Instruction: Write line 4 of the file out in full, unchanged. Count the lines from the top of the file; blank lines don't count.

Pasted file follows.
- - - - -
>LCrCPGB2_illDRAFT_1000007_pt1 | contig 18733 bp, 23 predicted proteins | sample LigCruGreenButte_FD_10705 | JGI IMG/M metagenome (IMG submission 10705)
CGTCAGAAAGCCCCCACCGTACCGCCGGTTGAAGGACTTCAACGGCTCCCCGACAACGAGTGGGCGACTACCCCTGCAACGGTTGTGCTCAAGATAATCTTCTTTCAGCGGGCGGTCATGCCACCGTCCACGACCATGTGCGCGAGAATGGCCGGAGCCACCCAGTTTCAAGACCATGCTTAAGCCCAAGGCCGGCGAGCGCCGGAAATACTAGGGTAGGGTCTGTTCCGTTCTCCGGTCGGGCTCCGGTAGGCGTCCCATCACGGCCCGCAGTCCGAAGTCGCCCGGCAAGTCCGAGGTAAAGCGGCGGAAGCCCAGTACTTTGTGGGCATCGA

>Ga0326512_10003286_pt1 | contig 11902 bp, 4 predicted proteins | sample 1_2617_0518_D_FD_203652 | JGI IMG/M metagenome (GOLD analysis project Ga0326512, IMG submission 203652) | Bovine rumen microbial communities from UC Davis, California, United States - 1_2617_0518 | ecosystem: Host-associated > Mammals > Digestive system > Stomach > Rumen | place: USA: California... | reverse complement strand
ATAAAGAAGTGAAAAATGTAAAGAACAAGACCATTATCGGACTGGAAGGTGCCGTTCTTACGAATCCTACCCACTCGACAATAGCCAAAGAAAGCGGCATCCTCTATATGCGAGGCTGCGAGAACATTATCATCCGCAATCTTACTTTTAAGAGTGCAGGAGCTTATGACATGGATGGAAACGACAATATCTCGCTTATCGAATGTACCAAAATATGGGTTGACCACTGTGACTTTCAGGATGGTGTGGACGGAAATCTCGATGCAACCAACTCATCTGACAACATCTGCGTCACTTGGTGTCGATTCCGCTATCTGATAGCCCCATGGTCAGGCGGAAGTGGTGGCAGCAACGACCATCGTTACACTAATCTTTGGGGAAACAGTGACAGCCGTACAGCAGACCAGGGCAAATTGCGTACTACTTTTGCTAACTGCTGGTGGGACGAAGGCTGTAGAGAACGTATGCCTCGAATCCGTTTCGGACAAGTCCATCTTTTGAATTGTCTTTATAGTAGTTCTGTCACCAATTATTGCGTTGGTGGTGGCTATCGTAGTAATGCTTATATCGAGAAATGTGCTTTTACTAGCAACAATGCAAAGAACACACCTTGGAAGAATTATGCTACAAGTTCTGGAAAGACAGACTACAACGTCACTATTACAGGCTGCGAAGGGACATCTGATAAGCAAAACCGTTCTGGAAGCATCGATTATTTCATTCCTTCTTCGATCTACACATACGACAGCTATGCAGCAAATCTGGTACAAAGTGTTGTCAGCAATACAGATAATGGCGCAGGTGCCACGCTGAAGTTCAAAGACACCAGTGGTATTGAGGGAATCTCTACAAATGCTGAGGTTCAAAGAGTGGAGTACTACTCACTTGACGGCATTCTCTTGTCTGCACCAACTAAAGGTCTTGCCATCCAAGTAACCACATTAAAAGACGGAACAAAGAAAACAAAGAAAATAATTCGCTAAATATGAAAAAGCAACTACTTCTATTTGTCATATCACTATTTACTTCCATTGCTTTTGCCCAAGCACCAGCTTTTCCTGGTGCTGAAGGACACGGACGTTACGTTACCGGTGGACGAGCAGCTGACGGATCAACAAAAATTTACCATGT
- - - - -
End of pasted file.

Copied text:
ATAAAGAAGTGAAAAATGTAAAGAACAAGACCATTATCGGACTGGAAGGTGCCGTTCTTACGAATCCTACCCACTCGACAATAGCCAAAGAAAGCGGCATCCTCTATATGCGAGGCTGCGAGAACATTATCATCCGCAATCTTACTTTTAAGAGTGCAGGAGCTTATGACATGGATGGAAACGACAATATCTCGCTTATCGAATGTACCAAAATATGGGTTGACCACTGTGACTTTCAGGATGGTGTGGACGGAAATCTCGATGCAACCAACTCATCTGACAACATCTGCGTCACTTGGTGTCGATTCCGCTATCTGATAGCCCCATGGTCAGGCGGAAGTGGTGGCAGCAACGACCATCGTTACACTAATCTTTGGGGAAACAGTGACAGCCGTACAGCAGACCAGGGCAAATTGCGTACTACTTTTGCTAACTGCTGGTGGGACGAAGGCTGTAGAGAACGTATGCCTCGAATCCGTTTCGGACAAGTCCATCTTTTGAATTGTCTTTATAGTAGTTCTGTCACCAATTATTGCGTTGGTGGTGGCTATCGTAGTAATGCTTATATCGAGAAATGTGCTTTTACTAGCAACAATGCAAAGAACACACCTTGGAAGAATTATGCTACAAGTTCTGGAAAGACAGACTACAACGTCACTATTACAGGCTGCGAAGGGACATCTGATAAGCAAAACCGTTCTGGAAGCATCGATTATTTCATTCCTTCTTCGATCTACACATACGACAGCTATGCAGCAAATCTGGTACAAAGTGTTGTCAGCAATACAGATAATGGCGCAGGTGCCACGCTGAAGTTCAAAGACACCAGTGGTATTGAGGGAATCTCTACAAATGCTGAGGTTCAAAGAGTGGAGTACTACTCACTTGACGGCATTCTCTTGTCTGCACCAACTAAAGGTCTTGCCATCCAAGTAACCACATTAAAAGACGGAACAAAGAAAACAAAGAAAATAATTCGCTAAATATGAAAAAGCAACTACTTCTATTTGTCATATCACTATTTACTTCCATTGCTTTTGCCCAAGCACCAGCTTTTCCTGGTGCTGAAGGACACGGACGTTACGTTACCGGTGGACGAGCAGCTGACGGATCAACAAAAATTTACCATGT